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And be sure to read the long list of comments following the GGW post.
In neighborhoods like Mount Pleasant and Columbia Heights, people have been converting row houses to 3- and 4-unit condo buildings. Should zoning stop this practice? It would under a new proposal from the DC Office of Planning, but not all of DC's zoning commissioners were enthusiastic about the idea.
This proposal would apply to the zones now designated R-4, including neighborhoods like Capitol Hill, Trinidad, Bloomingdale, Logan Circle, Columbia Heights, and Park View. Today, it's legal to have two separate units in one of these row houses, but not more unless the lot is particularly large.
OP's proposal would take away the ability to have more than 2 units at all. It would also limit houses to 35 feet instead of 40 (though owners could go to 40 with a zoning hearing) and end the current policy allowing small "mezzanines" to not count as floors.
The Comprehensive Plan defines the R-4 zone as primarily single-family row houses (perhaps with basement apartments), not as apartment buildings. But in booming neighborhoods like Columbia Heights, OP planners say, developers have outbid individual families for houses with the expectation that they could get BZA exceptions to make the building into a multi-unit condo and add on to the top and back.
Zoning commissioners worry this may reduce housing
OP Associate Director Jennifer Steingasser presented this plan to the Zoning Commission, DC's part-federal, part-local board which has the final say on zoning, on June 9. Commissioner Marcie Cohen asked whether this change would reduce the amount of new housing that can get built in the city. She said,
A major concern that I have is the need for housing, and that's usually the need that's brought before us in the BZA cases. It's adding housing. And no one seems to appreciate density, yet we have the infrastructure in certain neighborhoods for density and I guess I'm in favor of taking advantage to provide the needed housing that we have in the city. How do we balance that?
Steingasser laid out the arguments, and said,
It's just a balance. We're trying to encourage housing, by all means, but we would rather it not be in the single family and at the expense of the historic row houses, that it be geared more towards these larger lots or into these higher-density, multifamily, commercial mixed-use areas.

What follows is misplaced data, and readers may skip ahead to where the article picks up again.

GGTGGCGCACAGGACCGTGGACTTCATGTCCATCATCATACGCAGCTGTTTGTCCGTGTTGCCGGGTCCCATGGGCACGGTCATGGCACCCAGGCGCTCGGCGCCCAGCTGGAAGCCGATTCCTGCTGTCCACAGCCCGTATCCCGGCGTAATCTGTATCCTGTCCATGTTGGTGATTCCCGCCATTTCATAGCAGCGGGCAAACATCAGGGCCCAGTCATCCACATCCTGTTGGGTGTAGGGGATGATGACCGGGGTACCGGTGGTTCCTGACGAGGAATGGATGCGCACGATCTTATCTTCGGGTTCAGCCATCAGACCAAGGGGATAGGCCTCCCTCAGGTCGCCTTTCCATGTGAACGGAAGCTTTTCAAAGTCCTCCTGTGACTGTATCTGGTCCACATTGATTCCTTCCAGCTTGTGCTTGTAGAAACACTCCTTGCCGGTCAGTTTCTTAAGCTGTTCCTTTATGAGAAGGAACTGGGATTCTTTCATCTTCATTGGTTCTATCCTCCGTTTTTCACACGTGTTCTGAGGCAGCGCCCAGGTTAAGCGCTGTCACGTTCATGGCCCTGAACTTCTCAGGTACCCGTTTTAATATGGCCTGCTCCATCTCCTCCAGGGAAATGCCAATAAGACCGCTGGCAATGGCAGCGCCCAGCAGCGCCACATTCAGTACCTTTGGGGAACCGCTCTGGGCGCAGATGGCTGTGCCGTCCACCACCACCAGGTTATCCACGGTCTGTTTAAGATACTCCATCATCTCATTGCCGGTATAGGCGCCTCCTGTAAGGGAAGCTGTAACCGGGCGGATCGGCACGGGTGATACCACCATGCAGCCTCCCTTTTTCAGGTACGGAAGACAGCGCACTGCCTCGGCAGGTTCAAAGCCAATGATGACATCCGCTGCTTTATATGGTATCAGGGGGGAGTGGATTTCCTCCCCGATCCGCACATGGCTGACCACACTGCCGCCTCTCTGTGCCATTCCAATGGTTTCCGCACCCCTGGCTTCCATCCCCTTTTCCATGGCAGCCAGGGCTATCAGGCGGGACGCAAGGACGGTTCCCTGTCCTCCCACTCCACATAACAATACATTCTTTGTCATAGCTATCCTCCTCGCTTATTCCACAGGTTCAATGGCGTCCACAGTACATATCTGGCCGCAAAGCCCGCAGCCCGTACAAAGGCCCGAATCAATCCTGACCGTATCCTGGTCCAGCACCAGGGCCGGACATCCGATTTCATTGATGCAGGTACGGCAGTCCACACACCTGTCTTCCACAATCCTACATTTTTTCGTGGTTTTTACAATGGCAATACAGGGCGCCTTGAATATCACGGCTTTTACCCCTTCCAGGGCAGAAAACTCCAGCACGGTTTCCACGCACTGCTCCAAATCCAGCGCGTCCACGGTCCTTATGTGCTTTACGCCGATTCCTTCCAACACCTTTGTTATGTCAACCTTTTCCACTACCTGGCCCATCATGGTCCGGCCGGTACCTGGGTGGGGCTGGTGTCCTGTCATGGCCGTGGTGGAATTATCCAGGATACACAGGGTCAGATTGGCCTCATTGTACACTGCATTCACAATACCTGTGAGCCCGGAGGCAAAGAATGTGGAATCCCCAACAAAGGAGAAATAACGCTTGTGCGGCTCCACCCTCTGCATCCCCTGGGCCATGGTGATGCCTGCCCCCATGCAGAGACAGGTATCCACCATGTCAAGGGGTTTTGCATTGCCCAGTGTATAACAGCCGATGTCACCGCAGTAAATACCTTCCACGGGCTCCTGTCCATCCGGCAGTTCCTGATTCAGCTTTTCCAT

Something of a debate ensued.
Chairman Anthony Hood: I'm glad to hear you say that, Ms. Steingasser ... While I understand the need, there are a lot of folks in this city who bought in their areas for a reason. ... Do we just throw everybody on top of them or do we kind of balance that out? ... While there is a need for housing, we have to be delicate with that because in this city who's been there a long time, they spent a lot of money in purchasing their homes which is their biggest investment, and they didn't buy into that.
Comissioner Rob Miller: That's why there are five members on this commission, because it is a changing city, it is a growing city, and where you tip the balance—does two to three [units in a building] really change the character of a neighborhood? I don't think so. But maybe others do.
Steingasser: This is coupled with the new RF zones that we're proposing that do allow for more than 2 units. And where those get mapped will accommodate that. So it's not ensuring an amberification of all R-4, but allowing some areas to have more and some to have less.
Despite appearances, this doesn't deal with pop-ups very well
This specific proposal doesn't even address many of the complaints people have. This is mainly being billed in the press as a move to stop pop-ups. The lower height will deter some of the worst pop-ups, but it isn't going to stop people from adding a third story onto a 2-story row house in a place like Trinidad and the biggest objection is usually that the pop-ups are cheaply made and ugly. A design review process may be better than a zoning limit. Nor will this do anything about many of the more infamous pop-ups, likethe one on V Street, which is in an ARTS/C-2-B zone.